In previous blogs, we have tackled a number of fundamental ISO 27001 components.  One of the most significant is management commitment and this week’s top tip will look at just that.

Commitment from your leadership team is absolutely crucial to managing information security within your organisation.  In just the same way as pretty much any initiative, if your organisation’s leadership doesn’t believe in information security and doesn’t demonstrate that it believes in it, then any initiatives and improvements are highly likely to fail.

The attitude of your leaders has a big impact upon the success or failure of your information security efforts, as their behaviour directly affects the culture of your organisation.  Those organisations with members of the leadership team that visibly demonstrate a lack of support for the information security management system will find it very difficult to convince others within the organisation to behave differently.  This can lead to a negative security culture within the organisation.

So, we know that gaining management commitment is vital, but exactly how do we demonstrate this?

There are several different ways in which your leadership team can demonstrate support and commitment to the cause.  The first is with direct involvement in information security governance. Governance is primarily about effective communication.  This starts from the leadership team down through development, approval and implementation of effective policy and continues from the rest of the business upwards, through effective reporting.  Your leadership team should be directly involved in the decision-making process regarding appropriate policy to be implemented, and approve those policies once drafted.   Similarly, leadership should demonstrate that it is taking any reporting seriously and should be involved in decisions made in response to such reports.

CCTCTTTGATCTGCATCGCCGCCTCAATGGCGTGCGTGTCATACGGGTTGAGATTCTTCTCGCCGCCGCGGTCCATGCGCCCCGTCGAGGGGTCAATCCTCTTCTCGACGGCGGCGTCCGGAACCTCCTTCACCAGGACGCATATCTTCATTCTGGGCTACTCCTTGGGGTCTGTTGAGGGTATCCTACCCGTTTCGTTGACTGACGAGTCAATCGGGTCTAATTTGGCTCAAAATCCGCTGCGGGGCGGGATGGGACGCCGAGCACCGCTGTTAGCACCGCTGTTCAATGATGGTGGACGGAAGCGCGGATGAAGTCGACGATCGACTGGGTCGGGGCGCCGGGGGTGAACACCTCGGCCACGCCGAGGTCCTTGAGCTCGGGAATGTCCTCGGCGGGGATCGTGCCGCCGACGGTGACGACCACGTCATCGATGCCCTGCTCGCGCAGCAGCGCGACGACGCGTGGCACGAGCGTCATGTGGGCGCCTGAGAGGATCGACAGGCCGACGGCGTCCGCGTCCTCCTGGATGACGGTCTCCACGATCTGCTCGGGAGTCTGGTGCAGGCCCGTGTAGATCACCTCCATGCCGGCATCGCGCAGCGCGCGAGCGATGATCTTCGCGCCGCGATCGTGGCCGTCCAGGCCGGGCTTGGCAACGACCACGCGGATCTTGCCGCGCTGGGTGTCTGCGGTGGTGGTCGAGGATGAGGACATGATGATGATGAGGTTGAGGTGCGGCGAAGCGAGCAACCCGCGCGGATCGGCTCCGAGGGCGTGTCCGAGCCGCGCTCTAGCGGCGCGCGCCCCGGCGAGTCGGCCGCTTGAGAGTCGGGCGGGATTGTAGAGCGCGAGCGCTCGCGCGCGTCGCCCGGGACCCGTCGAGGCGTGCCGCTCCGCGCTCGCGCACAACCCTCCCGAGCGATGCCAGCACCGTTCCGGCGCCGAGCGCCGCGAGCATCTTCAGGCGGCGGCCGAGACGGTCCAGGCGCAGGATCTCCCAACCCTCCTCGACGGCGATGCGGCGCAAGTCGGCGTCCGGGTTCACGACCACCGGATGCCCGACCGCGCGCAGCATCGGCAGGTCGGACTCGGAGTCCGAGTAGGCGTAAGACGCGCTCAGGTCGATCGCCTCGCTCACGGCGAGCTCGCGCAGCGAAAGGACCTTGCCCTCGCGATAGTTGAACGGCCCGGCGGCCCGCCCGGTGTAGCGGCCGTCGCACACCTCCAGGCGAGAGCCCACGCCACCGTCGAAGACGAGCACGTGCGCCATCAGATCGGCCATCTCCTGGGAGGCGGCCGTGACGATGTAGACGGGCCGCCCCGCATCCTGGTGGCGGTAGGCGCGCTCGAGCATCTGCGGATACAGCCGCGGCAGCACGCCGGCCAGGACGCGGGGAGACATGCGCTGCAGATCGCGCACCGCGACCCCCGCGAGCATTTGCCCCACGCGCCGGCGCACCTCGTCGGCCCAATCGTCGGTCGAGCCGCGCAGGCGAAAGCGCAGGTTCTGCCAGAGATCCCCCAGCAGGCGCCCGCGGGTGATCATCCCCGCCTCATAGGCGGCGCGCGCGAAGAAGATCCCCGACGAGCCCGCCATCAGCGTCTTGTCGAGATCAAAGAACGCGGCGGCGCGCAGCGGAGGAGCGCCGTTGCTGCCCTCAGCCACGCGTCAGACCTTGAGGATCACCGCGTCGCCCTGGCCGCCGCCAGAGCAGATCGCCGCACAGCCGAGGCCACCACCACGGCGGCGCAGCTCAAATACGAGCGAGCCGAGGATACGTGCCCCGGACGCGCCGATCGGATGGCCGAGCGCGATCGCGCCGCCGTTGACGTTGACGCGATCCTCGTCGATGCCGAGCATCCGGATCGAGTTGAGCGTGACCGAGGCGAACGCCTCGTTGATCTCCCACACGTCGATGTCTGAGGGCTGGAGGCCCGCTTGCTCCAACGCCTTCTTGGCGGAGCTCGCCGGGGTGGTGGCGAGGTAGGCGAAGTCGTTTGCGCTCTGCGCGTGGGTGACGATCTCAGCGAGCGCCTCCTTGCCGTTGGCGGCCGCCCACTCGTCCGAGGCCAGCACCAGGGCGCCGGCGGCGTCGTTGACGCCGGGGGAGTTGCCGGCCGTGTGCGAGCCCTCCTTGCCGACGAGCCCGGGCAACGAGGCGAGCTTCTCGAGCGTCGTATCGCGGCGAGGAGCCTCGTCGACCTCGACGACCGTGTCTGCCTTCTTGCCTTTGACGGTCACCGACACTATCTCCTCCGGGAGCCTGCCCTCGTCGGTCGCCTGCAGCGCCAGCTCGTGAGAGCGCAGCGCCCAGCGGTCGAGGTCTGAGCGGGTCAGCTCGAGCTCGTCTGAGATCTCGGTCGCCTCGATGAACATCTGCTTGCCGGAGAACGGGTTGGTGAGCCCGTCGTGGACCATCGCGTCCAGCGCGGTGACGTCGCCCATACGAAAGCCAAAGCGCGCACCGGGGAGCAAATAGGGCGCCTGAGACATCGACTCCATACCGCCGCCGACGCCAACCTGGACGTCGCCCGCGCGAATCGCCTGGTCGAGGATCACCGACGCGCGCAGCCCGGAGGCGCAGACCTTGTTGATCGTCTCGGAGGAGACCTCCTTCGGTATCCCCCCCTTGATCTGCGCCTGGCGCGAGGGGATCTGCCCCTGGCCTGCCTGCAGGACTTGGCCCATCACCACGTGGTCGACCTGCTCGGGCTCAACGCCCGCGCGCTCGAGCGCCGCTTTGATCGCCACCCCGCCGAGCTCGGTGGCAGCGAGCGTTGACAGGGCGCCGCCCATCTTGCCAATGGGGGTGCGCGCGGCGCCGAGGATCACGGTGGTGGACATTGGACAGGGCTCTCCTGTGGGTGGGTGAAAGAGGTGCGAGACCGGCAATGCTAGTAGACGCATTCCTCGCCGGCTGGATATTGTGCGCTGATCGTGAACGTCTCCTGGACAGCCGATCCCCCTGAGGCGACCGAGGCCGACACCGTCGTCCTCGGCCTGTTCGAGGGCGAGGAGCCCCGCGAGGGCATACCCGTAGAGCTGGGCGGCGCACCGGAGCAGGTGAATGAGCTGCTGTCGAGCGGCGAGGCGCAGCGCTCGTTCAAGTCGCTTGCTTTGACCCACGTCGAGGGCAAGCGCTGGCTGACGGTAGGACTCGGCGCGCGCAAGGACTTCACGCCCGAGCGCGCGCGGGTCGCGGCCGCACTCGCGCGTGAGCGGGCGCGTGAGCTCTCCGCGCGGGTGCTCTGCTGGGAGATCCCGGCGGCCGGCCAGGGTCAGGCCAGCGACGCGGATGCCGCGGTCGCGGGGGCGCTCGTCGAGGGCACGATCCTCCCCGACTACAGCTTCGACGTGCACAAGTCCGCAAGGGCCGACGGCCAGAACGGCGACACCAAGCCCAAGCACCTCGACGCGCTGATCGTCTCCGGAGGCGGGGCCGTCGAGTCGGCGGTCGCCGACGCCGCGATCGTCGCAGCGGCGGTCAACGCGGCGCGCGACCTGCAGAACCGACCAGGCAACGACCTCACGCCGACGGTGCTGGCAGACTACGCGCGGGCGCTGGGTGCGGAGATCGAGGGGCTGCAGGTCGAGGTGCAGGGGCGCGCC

There are other areas which leadership should get involved with including:

  • Communicating directly with the business regarding the importance of information security, e.g. through the use of newsletters, chat sessions, video broadcasts etc
  • Signing off residual risk and agreeing on the risk appetite
  • Supporting other management roles throughout the organisation to ensure that policy and processes are embedded
  • Chairing risk and audit committee meetings and information security forum sessions
  • Ensuring that appropriate and adequate resources are provided for the implementation, operation and continual improvement of your information security efforts.

Of course, there is a critical driver for the leadership team to get involved in order to ensure that your information security efforts are performing as expected – that driver is accountability. Depending upon their position within the organisation, members of the leadership team could be held personally liable if your information security efforts fail to such a degree that legislative or regulatory requirements are not met.